MK Hanegbi suspended from Knesset over moral turpitude ruling, free to run again
In addition to the turpitude finding, the Jerusalem Magistrate's Court fined the Kadima MK NIS 10,000. However, it did not sentence him to jail or community service.
MK Tzachi Hanegbi (Kadima ) will automatically be suspended from the Knesset as of today after a court ruled yesterday that his perjury conviction involved moral turpitude.
But the legal battle is far from over: The prosecution has already announced that it plans to appeal his acquittal on other charges, and Hanegbi is expected to appeal both his conviction and his sentence.
In addition to the turpitude finding, the Jerusalem Magistrate's Court fined Hanegbi NIS 10,000. However, it did not sentence him to jail or community service.
As a result, though the turpitude ruling forces Hanegbi's suspension from the Knesset it will not prevent him from running for the next Knesset, nor would it bar him from serving as a minister. Only a turpitude ruling combined with actual prison time would do that.
The prosecution said it plans to appeal his acquittal on what it considered the main charges in the indictment: fraud and breach of trust, electoral bribery and attempting to improperly influence voters by appointing dozens of Likud party activists and their relatives to jobs in the Environment Ministry when he served as minister in 2001-03.
At the time, Hanegbi was a member of Likud, though he switched to Kadima when the latter party was formed in 2005.
Judges Aryeh Romanoff and Oded Shaham, with Yoel Tsur dissenting, said they based their turpitude finding partly on the fact that Hanegbi never confessed his perjury, took responsibility or expressed regret.
"Is there a moral flaw in his actions?" they wrote. "Do they entail turpitude? Can he return to his work in the Knesset as of yore as if nothing had happened?"
And they answered: "In the end, despite all the extenuating circumstances, despite all the learned arguments made before us, despite the entire broad spectrum of considerations we were prepared to take into account - in the end, the lie remains. A lie is a lie, and a lie entails turpitude."
The lie in question was made to the chairman of the Central Elections Commission, in response to a query about whether Hanegbi was involved in preparing a campaign advertisement that boasted of his political appointments and urged Likud Central Committee members to place him high up on the party's Knesset slate so he could be reelected and make more such appointments.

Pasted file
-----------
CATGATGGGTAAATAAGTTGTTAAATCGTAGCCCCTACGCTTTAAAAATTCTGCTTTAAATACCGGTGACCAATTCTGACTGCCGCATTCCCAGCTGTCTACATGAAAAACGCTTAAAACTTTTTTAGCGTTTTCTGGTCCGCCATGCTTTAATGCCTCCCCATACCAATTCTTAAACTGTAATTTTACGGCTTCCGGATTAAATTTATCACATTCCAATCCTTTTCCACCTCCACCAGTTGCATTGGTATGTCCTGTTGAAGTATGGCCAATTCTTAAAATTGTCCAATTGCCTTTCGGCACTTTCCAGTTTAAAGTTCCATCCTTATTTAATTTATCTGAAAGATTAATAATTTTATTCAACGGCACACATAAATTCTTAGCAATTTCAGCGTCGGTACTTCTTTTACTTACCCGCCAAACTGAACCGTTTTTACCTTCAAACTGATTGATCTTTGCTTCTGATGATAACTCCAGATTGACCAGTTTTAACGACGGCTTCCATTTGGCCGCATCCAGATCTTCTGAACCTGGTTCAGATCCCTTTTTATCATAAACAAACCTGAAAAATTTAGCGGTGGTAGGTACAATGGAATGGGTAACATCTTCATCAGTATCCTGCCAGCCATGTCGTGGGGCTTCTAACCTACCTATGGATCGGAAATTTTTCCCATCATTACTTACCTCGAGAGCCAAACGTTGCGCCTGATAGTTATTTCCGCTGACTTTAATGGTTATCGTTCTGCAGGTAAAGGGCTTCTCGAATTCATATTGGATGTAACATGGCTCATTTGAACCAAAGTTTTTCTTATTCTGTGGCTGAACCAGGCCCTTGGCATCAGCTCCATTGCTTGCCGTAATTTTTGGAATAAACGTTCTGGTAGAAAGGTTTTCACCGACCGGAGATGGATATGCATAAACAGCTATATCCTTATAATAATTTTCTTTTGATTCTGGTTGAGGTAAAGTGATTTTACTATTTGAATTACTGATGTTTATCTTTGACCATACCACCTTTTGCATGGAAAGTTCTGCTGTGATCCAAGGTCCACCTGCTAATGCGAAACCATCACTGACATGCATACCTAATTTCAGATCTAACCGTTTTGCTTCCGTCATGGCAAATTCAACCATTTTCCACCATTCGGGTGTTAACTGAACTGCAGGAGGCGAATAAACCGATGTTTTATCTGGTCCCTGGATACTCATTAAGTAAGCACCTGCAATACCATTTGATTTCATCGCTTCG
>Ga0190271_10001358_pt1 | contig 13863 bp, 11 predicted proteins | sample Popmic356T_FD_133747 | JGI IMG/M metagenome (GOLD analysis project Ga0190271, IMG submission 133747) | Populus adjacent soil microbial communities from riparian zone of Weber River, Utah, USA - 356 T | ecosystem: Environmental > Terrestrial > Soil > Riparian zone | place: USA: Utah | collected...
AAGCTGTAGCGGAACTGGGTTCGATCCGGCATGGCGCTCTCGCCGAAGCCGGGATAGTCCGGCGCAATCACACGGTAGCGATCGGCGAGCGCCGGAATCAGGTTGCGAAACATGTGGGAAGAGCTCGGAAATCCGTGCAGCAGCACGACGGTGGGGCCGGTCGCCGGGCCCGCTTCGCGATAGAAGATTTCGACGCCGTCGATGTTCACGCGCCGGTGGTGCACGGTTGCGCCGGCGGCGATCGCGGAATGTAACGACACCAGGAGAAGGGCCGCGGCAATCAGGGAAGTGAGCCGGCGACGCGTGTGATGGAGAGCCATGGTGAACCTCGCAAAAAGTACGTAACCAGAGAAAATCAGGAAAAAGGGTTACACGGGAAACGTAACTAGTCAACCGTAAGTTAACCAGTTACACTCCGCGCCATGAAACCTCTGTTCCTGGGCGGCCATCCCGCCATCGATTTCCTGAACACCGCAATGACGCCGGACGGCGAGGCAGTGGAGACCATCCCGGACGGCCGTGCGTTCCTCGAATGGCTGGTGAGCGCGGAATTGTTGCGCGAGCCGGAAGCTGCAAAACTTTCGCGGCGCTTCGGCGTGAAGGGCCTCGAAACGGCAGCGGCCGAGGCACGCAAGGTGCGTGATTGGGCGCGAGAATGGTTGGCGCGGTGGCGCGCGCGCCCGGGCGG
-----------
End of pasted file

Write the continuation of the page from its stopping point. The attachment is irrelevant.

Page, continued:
Tsur, who had also dissented from the court's original decision to convict Hanegbi, opposed the turpitude ruling, saying maximum restraint should be exercised when a court ruling would result in the ouster of one of the public's elected representatives.
He also argued that turpitude should be reserved for serious crimes such as rape, larceny or extortion, and that precisely because Hanegbi is an MK he has already suffered more than an ordinary person would because of the wide public exposure his case has received.
But Romanoff and Shaham did not buy that argument. The issue, they wrote, is one of "the standards to which we educate our children, the type of behavior we seek to instill in the state's citizens, our expectations of those who litigate in our courts, the code of conduct we expect to find in our leaders, the character of the society we wish to have. When we speak of values, what we see before our eyes are the people who aspire to the best, the pure-minded, the ones who take the high road. Can we rule that a lie does not entail turpitude?"
Hanegbi, who was in court with his wife and one of his sons, said after hearing the decision that "this morning is naturally a difficult and painful one for me. For eight years, I've waged a legal battle in the belief that the final outcome would be balanced and positive.
"I received encouragement from the fact that the recent verdict" - his conviction, which was handed down some four months before yesterday's sentencing - "acquitted me of all the main charges in the indictment. But the court ruled as it did this morning. And despite my deep disappointment, a judicial decision must be respected - and I do respect it."
Hanegbi will be replaced in the Knesset, for now, by the next person on Kadima's list, Russian-language journalist Nino Abesadze. But Abesadze's tenure could be short-lived: While the law mandates Hanegbi's immediate suspension (which will take effect at midnight tonight ), it also allows for his immediate reinstatement should a higher court overturn either the entire conviction or just the turpitude finding. Only if the verdict remains intact once the appeals process has been exhausted would Abesadze's appointment become permanent.
Abesadze, 43, an immigrant from Tbilisi, Georgia, is a dove who is closely identified with party leader Tzipi Livni. She headed the Geneva Initiative's Russian-language operation, aimed at persuading Russian-speaking Israelis to support the peace plan drafted by former MK Yossi Beilin and the Palestinian Authority's Yasser Abed Rabbo. She was also a featured speaker a few months ago at a rally in Jerusalem organized by Peace Now and the National Left.
As a journalist, Abesadze served as a political analyst for the Russian-language paper Vesti and as a presenter on various Russian-language television programs.
She was originally supposed to have entered the Knesset half a year ago, when MK Efi Aflalo accepted a senior position in the Jewish National Fund, but his appointment was delayed by legal battles and he has not yet left the Knesset.
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